SPIRIVA® Respimat® efficacy in patients with asthma


The efficacy of adding SPIRIVA® (tiotropium) administered by a soft-mist inhaler (Respimat®) to the treatment regimen of patients with asthma who were already taking long-acting bronchodilators (LABAs) and inhaled corticosteroids (ICS) was studied in two replicate, randomised, placebo-controlled trials (PrimoTinA-asthma® 1 and PrimoTinA-asthma® 2). The trials were conducted in 15 countries and 912 patients were included.1

The results from the clinical trials show that adding tiotropium once daily to ≥800 μg ICS/LABA provided up to 154mL peak FEV1(0-3h) improvement at week 24 (p<0.001)1.

Results - primary outcomes

Improved asthma symptoms

For symptomatic adult asthma patients already using ICS/LABA*, adding SPIRIVA® Respimat® improved asthma symptoms vs control.1,2 The studies also showed that SPIRIVA® Respimat®:

  • Significantly improved lung function1
  • Significantly reduced the risk of severe exacerbations* by a statistically significant 21%1

*Increased time to first severe asthma exacerbation by 56 days compared to placebo (282 days compared to 226 days respectively)1

SPIRIVA® Respimat® improved asthma symptoms

In a pooled analysis of symptomatic patients taking SPIRIVA® Respimat® 5 μg + ≥800 μg ICS/LABA, at week 48, the ACQ-7 responder rate was significantly higher with SPIRIVA® Respimat® + ≥800 μg ICS/LABA, compared to placebo + ≥800 μg ICS/LABA, and patients were thus more likely to have an improvement in their asthma symptoms.2

Significant reduction in the risk of severe asthma exacerbations*

*Severe asthma exacerbations were predefined in the clinical trial protocol as all asthma exacerbations that required treatment with systemic (including oral) corticosteroids for at least 3 days, or, in case of ongoing and pre-existing systemic corticosteroid therapy, that required at least a doubling of the previous daily dose of systemic corticosteroids for at least 3 days.1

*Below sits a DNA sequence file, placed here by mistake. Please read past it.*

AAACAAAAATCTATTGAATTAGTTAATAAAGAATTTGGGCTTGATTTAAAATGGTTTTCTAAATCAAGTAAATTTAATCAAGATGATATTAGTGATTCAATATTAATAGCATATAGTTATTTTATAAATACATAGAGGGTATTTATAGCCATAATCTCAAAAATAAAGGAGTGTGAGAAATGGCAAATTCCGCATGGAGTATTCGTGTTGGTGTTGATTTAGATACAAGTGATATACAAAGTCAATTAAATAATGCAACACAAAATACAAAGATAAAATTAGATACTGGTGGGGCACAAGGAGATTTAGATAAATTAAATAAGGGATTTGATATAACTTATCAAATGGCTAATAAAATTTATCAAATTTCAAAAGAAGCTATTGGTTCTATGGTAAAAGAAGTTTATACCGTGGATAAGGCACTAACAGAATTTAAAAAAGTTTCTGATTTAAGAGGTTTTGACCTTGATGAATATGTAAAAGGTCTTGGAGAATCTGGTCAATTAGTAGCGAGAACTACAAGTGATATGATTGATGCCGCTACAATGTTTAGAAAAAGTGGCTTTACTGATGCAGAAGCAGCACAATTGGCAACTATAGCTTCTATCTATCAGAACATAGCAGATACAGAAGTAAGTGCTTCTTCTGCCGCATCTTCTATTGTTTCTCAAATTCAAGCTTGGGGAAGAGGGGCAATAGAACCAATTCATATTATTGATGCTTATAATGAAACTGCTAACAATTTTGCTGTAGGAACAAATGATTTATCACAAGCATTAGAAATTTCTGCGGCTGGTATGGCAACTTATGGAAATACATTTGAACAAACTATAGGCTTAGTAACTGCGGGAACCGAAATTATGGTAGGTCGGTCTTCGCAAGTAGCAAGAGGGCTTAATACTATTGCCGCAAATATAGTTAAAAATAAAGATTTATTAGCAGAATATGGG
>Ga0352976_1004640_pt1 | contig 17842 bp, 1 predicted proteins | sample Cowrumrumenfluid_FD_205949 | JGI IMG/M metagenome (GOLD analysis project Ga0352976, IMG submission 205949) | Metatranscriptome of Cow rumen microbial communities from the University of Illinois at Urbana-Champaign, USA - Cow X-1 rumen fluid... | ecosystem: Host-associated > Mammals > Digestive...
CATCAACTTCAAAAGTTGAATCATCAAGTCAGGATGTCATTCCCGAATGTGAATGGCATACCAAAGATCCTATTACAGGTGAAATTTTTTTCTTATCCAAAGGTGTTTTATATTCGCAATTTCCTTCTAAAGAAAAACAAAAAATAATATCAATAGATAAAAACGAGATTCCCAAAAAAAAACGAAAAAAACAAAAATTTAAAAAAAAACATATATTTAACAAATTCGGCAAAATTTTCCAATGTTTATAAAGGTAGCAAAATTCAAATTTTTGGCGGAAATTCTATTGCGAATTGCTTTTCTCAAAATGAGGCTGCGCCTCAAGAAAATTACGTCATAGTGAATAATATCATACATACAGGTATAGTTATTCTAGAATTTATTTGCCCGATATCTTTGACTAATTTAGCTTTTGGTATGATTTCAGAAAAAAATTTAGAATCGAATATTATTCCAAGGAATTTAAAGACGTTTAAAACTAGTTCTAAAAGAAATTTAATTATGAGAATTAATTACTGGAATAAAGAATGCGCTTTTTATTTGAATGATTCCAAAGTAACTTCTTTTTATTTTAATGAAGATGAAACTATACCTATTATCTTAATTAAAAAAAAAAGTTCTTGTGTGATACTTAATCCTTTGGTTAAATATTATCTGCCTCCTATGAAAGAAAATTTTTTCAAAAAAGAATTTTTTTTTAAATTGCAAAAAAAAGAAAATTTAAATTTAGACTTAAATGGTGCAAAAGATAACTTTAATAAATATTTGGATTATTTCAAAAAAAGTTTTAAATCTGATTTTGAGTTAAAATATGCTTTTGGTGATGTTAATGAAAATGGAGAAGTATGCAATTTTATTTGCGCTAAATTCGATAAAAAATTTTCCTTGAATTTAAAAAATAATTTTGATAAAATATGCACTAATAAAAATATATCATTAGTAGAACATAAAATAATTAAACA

Results - secondary outcomes

Reduction in airflow obstruction

At 48 weeks, the mean difference in the change from baseline in peak FEV1 between the tiotropium and placebo groups was 73ml (95% CI 5 to 140, p <0.05) in trial 1 and 152ml (95% CI 87 to 217, p <0.001) in trial 2.1

Increase in the median time to first worsening of asthma

At 48 weeks there was an increase in the median time to the first worsening of asthma of 134 days (315 days in the tiotropium group compared to 181 days in the placebo group) and a reduction in the risk of 31% (HR 0.69, 95% CI 0.58, 0.82, p <0.001).1

Patient reported outcomes (PRO)

The Asthma Control Questionnaire (ACQ-7) scores at week 24 demonstrated a statistically significant improvement between the tiotropium group and the control group in trial 2 (mean difference, -0.20, 95% CI -0.3, -0.07 p=0.003). The result was not statistically significant in trial 1 (mean difference -0.13, 95% CI 0.26, 0.01 p=0.06).1

Increased responder rates

There was a statistically significant improvement in symptom control in patients who received treatment with tiotropium (5µg) compared to placebo. At week 24, 53.9% of patients in the tiotropium group were responders compared to 46.9% of patient who received placebo (odds ratio (OR): 1.32, 95% CI 1.01-1.73, p=0.04). At week 48 there was an increase in the difference in responder rate between the tiotropium group and the placebo group (OR 1.68, 95% CI 1.28-2.21, p <0.001).2

Improvements independent of baseline characteristics

The subgroup analyses showed that improvements in peak FEV1 (0-3h) and trough FEV1 with tiotropium compared to placebo at week 24 were independent of all the patient baseline characteristics assessed (eg, allergic status, smoking status, BMI).2


Tiotropium Respimat® demonstrated safety and tolerability comparable with placebo.3